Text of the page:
Predictive Demand Response Modeling for Logistic Systems Innovation and Optimization
Bahrami Bidoni, Zeynab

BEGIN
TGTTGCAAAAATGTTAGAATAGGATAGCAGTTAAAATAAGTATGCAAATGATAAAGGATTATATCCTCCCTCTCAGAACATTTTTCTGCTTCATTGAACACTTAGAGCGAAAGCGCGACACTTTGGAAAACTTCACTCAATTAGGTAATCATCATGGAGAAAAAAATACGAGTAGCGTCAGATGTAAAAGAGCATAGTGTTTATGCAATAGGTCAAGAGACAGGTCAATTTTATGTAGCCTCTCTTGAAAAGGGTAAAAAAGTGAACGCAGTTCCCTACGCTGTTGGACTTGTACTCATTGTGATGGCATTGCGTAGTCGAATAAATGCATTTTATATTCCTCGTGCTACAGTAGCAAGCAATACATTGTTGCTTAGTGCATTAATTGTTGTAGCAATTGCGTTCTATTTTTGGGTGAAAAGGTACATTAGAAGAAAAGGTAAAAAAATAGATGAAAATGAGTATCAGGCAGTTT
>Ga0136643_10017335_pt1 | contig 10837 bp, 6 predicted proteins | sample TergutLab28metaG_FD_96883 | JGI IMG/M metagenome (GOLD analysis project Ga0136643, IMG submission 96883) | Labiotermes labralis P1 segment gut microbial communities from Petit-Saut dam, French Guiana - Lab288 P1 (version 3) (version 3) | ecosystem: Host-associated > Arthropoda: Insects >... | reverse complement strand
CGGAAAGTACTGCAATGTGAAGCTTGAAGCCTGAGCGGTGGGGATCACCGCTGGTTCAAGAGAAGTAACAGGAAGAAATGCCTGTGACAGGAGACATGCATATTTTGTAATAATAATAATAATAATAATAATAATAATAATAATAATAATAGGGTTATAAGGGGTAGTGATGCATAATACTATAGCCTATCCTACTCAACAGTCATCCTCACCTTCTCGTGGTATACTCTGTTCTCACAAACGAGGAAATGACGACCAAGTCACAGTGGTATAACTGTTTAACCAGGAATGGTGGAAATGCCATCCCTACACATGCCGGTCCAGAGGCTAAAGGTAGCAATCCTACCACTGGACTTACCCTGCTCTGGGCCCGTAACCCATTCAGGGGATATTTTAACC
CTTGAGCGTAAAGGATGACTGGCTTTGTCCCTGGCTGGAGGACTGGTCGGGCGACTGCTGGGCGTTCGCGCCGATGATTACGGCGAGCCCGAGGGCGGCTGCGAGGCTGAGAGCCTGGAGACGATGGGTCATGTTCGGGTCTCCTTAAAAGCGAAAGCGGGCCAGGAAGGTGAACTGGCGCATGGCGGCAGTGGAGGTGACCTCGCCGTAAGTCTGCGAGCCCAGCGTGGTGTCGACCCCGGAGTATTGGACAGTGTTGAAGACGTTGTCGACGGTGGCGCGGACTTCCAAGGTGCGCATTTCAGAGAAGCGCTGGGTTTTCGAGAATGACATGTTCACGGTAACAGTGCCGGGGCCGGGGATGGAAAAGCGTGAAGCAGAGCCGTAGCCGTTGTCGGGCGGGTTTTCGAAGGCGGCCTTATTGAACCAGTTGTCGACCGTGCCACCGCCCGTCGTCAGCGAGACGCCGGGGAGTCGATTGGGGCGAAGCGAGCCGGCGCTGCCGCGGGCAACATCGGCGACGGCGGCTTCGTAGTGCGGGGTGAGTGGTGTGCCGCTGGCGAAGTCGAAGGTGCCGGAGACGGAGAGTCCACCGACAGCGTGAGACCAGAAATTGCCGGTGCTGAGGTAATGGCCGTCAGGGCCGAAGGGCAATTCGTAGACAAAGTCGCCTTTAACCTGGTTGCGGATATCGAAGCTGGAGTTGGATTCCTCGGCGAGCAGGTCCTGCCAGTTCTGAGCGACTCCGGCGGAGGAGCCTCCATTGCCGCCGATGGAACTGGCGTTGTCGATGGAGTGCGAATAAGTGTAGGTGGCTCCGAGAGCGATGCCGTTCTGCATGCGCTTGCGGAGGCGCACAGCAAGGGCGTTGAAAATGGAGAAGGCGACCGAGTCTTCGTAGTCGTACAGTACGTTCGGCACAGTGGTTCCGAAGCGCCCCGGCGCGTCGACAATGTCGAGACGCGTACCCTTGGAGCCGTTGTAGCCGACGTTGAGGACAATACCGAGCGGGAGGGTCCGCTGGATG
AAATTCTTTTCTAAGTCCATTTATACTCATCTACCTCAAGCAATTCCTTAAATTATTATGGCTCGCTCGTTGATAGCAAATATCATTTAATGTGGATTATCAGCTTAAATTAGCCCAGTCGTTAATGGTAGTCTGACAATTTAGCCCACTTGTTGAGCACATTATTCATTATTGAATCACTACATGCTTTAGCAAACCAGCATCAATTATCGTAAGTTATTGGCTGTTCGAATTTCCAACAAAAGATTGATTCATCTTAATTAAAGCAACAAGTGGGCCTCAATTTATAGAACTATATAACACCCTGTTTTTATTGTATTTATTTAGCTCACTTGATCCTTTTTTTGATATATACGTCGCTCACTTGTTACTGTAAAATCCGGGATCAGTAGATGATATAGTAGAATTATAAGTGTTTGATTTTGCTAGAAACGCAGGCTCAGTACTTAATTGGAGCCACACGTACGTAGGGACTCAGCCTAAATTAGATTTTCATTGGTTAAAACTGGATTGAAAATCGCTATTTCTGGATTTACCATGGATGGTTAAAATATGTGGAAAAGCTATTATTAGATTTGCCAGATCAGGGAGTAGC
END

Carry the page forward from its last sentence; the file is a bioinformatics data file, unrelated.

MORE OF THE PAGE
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In the ever-increasing dynamics of global business markets, logistic systems must optimize the usage of all possible sources to continually innovate. Scenario-based demand prediction plays an important role in the effective economic operations and planning of logistics. However, many uncertainties and demand variability, which are associated with innovative changes, complicate demand forecasting and expose system operators to the risk of failing to meet demand. This dissertation presents new approaches to predictively explore how customer preferences will change and consequently demand would respond to the new setup of services caused by an innovative transformation of the logistic layout. The critical challenge is that the responses from customers in particular and demand in general to the innovative changes and corresponding adjustments are uncertain and unknown in practice, and there is no historical data to learn from and directly support the predictive model. In this dissertation, we are dealing with three different predictive demand response modeling approaches, jointly shaping a new methodological pathway. Chapter 1 provides a novel approach for predictive modeling probabilistic customer behavior over new service offers which are much faster than ever done before, based on the case of a large Chinese parcel-delivery service provider. Chapter 2 introduces an approach for predicting scenario-based erection-site demand schedules under uncertainty of disruptive events in construction projects whose logistics transformed from traditional to modular style, based on the case of a USA-based innovative leader in modular building production. For such a leader to advance in its logistics design innovations and associated capacity adjustments, and also to enhance its capability for taking more market share, it is crucial to estimate potential future demand for modular construction and corresponding probable projects in terms of their potential location, size, and characteristics. For this purpose, Chapter 3 introduces a methodological approach for estimating scenario-based future demand for modular construction projects to be implemented over the US metropolitan statistical areas.